In the much beloved movie, The Princess Bride, Inigo Montoya has spent his life seeking revenge against Count Rugen, the man who murdered his father. When he finally confronts Count Rugen, he keeps repeating, “Hello. My name is Inigo Montoya. You killed my father. Prepare to die.” Finally, in utter frustration, Count Rugen yells, “Stop saying that!”
I know just how Count Rugen felt.
Everywhere I go, people begin arguments for a wide variety of normative conclusions with the premise, “Corporations have the special privilege of limited liability.” Thus:
- “Corporations have the special privilege of limited liability; therefore, they have social responsibilities that individuals and other businesses do not.”
- “Corporations have the special privilege of limited liability; therefore, government regulation is required to level the competitive playing field.”
- “Corporations have the special privilege of limited liability; therefore, they are obligated to manage their company in the interest of all their stakeholders.”
I encounter this statement in so many contexts, both inside and outside the academy, that, like Count Rugen, I want to yell. “Stop saying that!”
However, in my case, it is not because I fear death, but because the statement is so patently false.
First of all, corporations do not have limited liability.
Shareholders have limited liability. If a corporation contracts a debt that it does not pay or is found liable for a tort, one hundred percent of its assets are available to satisfy the debt or judgment. If it does not have enough cash on hand to pay what it owes, its creditors may force the firm to liquidate and sell off its physical assets to discharge its debt. The corporation is fully liable for all the debts it incurs and all the torts it commits.
It is the corporation’s shareholders who have limited liability. They are liable to lose one hundred percent of their investment in the firm, but no more. The firm’s creditors may not collect the corporation’s debt or judgment out of the shareholders’ personal wealth. Thus, the shareholders’ liability for the debts of the firm is limited to the size of their investment in the firm.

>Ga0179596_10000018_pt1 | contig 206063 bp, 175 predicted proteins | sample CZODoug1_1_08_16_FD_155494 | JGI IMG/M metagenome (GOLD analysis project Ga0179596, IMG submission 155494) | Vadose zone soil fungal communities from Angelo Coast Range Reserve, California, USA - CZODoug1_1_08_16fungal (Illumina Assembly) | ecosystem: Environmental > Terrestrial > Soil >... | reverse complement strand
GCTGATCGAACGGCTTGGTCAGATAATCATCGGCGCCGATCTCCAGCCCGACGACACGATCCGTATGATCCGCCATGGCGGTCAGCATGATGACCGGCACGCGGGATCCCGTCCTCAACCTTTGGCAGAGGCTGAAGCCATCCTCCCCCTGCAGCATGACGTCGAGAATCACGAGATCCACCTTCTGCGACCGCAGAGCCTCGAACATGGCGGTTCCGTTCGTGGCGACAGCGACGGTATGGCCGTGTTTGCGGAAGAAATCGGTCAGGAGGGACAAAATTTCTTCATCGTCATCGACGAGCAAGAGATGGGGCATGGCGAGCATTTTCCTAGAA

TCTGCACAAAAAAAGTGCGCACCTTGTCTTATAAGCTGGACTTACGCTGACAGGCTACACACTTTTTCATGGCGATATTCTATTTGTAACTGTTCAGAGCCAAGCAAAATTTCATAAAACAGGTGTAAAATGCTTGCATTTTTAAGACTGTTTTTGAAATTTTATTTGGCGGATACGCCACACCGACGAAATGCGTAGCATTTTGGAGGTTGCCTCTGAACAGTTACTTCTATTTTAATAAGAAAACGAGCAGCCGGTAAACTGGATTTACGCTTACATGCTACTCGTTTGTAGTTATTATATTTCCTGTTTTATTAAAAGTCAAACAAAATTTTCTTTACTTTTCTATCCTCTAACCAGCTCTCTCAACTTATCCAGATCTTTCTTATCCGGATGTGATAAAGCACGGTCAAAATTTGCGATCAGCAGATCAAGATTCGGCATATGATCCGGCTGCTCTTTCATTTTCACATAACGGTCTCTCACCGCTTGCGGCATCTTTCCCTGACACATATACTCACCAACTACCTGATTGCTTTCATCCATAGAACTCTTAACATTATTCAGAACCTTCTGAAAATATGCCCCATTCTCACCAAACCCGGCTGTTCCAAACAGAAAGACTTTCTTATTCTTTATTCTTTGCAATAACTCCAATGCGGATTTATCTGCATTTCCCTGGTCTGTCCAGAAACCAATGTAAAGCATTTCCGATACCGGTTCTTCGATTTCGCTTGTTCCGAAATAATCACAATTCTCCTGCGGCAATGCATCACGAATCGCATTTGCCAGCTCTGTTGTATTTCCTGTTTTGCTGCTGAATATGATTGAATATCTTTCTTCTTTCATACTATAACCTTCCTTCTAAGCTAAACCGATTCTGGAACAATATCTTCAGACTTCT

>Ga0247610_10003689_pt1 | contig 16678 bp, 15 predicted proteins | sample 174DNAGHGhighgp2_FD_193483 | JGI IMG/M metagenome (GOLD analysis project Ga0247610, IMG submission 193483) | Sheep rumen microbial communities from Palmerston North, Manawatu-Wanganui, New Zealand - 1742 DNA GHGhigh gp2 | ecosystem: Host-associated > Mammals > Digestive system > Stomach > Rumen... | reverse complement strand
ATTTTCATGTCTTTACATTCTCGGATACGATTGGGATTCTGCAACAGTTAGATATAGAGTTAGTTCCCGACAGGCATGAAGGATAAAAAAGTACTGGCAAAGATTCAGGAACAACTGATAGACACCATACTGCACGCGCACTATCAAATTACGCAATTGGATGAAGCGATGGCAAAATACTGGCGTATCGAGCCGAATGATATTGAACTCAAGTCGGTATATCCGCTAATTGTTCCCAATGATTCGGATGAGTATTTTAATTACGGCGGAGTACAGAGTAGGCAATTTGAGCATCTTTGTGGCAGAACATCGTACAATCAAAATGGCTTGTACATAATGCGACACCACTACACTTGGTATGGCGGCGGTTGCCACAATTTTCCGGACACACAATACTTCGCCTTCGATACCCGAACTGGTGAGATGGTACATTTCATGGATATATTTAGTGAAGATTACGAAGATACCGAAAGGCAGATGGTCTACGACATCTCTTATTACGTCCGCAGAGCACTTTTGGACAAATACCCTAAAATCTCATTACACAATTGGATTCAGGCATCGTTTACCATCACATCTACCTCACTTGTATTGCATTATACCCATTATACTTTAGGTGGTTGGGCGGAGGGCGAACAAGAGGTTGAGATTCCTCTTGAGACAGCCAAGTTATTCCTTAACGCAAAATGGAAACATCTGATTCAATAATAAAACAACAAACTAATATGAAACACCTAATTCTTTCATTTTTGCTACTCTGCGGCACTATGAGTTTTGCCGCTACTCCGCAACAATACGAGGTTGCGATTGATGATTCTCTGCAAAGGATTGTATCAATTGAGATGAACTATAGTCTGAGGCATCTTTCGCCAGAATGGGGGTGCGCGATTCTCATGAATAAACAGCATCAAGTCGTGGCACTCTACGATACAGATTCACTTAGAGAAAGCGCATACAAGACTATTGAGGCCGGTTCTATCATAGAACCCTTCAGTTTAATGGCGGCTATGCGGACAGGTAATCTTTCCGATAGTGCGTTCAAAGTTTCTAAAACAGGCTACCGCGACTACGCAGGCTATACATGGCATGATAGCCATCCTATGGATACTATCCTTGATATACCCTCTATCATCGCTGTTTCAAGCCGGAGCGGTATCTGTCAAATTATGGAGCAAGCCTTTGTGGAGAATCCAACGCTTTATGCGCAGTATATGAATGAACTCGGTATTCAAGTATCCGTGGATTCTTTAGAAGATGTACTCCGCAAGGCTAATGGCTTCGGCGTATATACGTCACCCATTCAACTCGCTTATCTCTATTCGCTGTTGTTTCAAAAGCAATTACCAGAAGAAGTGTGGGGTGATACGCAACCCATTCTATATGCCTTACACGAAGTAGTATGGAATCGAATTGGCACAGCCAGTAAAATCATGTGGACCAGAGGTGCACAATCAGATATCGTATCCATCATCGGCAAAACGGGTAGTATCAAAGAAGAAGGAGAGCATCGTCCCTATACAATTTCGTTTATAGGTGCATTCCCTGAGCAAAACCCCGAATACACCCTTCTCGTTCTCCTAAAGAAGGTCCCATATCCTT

But secondly, and most importantly, there is nothing special about this. Everyone has limited liability.
If your brother decides that he wants to buy an SUV to go into business as an Uber driver and you lend him $10,000 to help him do so, you are not liable to pay his judgement if he drives carelessly and injures a passenger. You may lose the $10K you lent to him if he goes bankrupt and cannot pay you back, but that is the limit of your liability.
Even if rather than loan him the money, you make a $10K investment in his business in return for two percent of the profits, you are still not liable for any unpaid debts or tort judgments he incurs. The most that you can lose is your $10K investment.
Our system of contract law does not hold one person liable for the debts of another unless he or she has voluntarily agreed to take on that responsibility. And our system of tort law does not hold one person liable for the wrongful acts of another. We all have limited liability.
The only exception to this is the rule of respondeat superior, which makes an employer liable for the debts contracted and torts committed by his, her, or its employees when they are acting within the scope of their employment. With this exception, our liberal legal system eschews vicarious liability. Unless we have control over someone else’s conduct, as an employer controls his, her, or its employees, we are not liable for that person’s debts or torts.
The definition of the modern corporation is a firm in which there is separation of ownership and control.
The shareholders — the owners — of the corporation exercise no control over the action of the firm’s employees. They are not employers. Their role is analogous to that of the person who gives his brother $10K for his business. Shareholders’ limited liability, therefore, is merely a reflection of the ordinary rules of contract and tort law at work in the context of the corporation.
Just for a moment, try to imagine what the world would be like if there were no limited liability for shareholders. How many people would invest in corporations if they knew that should a corporate employee screw up, they could lose everything they own?
We all have limited liability. We don’t lose it merely because we invest in a corporation, and for the health of our economy, it’s a good thing that we don’t.
So the next time someone starts explaining to you how government regulation is needed because corporations have the special privilege of limited liability, please channel Count Rugen, and tell them to stop saying that.